July 15. 2024. 6:32

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Brussels decides not to open excessive deficit procedure against Spain


The European Commission decided on Wednesday not to open an excessive deficit procedure against Spain, despite the country ending last year exceeding the limit set by EU fiscal rules, while urging Madrid to address “emerging delays” in the implementation of its national recovery plan and pass accompanying fiscal reforms.

The official announcement from Brussels came hours after Spanish Prime Minister Pedro Sánchez (PSOE/S&D) announced in parliament the “great news” that Brussels had decided to exempt Spain from the sanctions even though it will end 2023 with a budget deficit of 3.6%, six-tenths of a percentage point above the EU limit.

Spanish Economy Minister Carlos Cuerpo (PSOE/S&D) stressed on Wednesday that Brussels’ decision to remove Spain from the group of EU countries with macroeconomic imbalances for the first time since 2012 “confirms once again that our growth model is strong, balanced and compatible with fiscal responsibility,” Euractiv’s partner EFE reported.

The European Commission concluded that opening a formal procedure against Spain – which could lead to sanctions – was not justified because the deviation, although not close to the reference value, is temporary and will fall to 3% this year and 2.8% in 2025, as per a recent European Commission forecast.

Spain has thus avoided the minimum fiscal adjustment of 0.5% of GDP per year (€7.3 billion) that Brussels would have demanded in the event of a sanction, although it will have to gradually reduce the fiscal slippage.

Madrid will also be able to avoid the scrutiny of its public accounts by Brussels, as was the case for a decade under the procedure opened by the EC after the 2008 financial crisis.

“The European Commission will, in any case, continue to monitor budgetary developments in Spain and will reassess the situation in the autumn”, EU Economy Commissioner Paolo Gentiloni said on Wednesday.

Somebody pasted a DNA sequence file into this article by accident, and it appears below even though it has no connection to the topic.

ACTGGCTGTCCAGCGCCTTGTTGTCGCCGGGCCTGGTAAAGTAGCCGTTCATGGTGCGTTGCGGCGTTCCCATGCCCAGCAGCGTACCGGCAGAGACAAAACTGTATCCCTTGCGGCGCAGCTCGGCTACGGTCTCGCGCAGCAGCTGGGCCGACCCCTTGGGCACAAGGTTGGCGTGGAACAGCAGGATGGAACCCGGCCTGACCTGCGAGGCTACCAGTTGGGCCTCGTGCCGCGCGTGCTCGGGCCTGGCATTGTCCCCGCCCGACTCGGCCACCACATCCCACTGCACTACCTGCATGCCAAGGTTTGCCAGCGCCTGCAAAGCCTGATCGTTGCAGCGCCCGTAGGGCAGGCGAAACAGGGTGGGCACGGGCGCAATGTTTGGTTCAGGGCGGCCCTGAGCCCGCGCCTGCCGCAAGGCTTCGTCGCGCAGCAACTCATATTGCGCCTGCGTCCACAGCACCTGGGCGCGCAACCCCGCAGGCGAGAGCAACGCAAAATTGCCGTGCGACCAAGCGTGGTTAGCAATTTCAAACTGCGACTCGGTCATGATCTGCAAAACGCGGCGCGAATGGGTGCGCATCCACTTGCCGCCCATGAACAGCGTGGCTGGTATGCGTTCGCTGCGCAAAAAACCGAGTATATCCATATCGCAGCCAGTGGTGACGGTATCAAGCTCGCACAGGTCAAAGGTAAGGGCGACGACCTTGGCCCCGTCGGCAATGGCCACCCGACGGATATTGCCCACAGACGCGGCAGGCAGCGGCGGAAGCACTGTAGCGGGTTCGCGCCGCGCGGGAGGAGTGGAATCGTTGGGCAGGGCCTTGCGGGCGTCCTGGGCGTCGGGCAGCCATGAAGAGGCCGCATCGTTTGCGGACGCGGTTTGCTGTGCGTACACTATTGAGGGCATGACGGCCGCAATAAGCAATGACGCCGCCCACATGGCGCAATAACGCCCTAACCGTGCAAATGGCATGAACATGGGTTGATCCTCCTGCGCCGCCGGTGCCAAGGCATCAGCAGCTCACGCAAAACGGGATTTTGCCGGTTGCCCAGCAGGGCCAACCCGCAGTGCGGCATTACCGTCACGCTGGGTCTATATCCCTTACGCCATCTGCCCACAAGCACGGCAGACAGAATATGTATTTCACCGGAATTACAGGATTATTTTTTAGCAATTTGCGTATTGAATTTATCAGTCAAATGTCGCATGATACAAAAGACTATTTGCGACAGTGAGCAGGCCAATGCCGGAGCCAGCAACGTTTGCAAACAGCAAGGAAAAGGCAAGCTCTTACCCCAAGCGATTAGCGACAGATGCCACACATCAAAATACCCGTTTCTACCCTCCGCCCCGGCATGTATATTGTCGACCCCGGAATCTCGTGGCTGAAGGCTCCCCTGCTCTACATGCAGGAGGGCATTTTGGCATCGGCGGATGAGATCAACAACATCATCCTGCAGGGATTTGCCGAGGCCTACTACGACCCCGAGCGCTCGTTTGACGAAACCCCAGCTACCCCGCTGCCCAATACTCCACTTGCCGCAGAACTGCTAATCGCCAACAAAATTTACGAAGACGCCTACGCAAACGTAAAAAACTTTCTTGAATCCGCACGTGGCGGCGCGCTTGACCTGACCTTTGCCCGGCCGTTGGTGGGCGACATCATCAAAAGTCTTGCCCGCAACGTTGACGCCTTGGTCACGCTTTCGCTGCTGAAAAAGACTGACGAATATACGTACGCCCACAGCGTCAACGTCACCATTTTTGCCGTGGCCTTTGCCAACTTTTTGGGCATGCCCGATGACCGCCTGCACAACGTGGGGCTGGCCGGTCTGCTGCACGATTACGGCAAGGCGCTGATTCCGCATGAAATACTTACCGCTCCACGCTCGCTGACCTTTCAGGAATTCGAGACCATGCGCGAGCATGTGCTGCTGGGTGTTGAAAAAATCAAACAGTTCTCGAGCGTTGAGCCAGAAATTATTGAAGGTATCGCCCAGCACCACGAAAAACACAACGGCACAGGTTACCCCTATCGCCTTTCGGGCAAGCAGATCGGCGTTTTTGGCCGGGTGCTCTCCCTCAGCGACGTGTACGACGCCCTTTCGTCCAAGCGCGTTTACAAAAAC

The EU executive resumed several cases against some countries that had been suspended for four years following the outbreak of the COVID-19 pandemic in March 2020 and the start of the Russian invasion of Ukraine in February 2022.

The aim of the excessive deficit procedure is to ensure that EU countries that exceed the deficit and debt limits of 3% and 60% of GDP, respectively, set by the EU treaties, make adjustments to correct their slippage under the threat of sanctions if they do not take action.

In addition, it is keeping open the procedure it opened in 2019 against Romania because Bucharest has not taken measures to tackle its deficit.

At the same time, this procedure has not been applied to the Czech Republic, Estonia, Slovenia and Finland, as the Commission has considered factors such as the evolution of public debt, the economic situation and defence investment.

According to the new fiscal discipline rules adopted this year, the deficit adjustment paths approved by Brussels should ensure a deficit reduction of at least 0.5 percentage points per year.

(Antonio Suárez-Bustamante and Laura Pérez-Cejuela | EFE)

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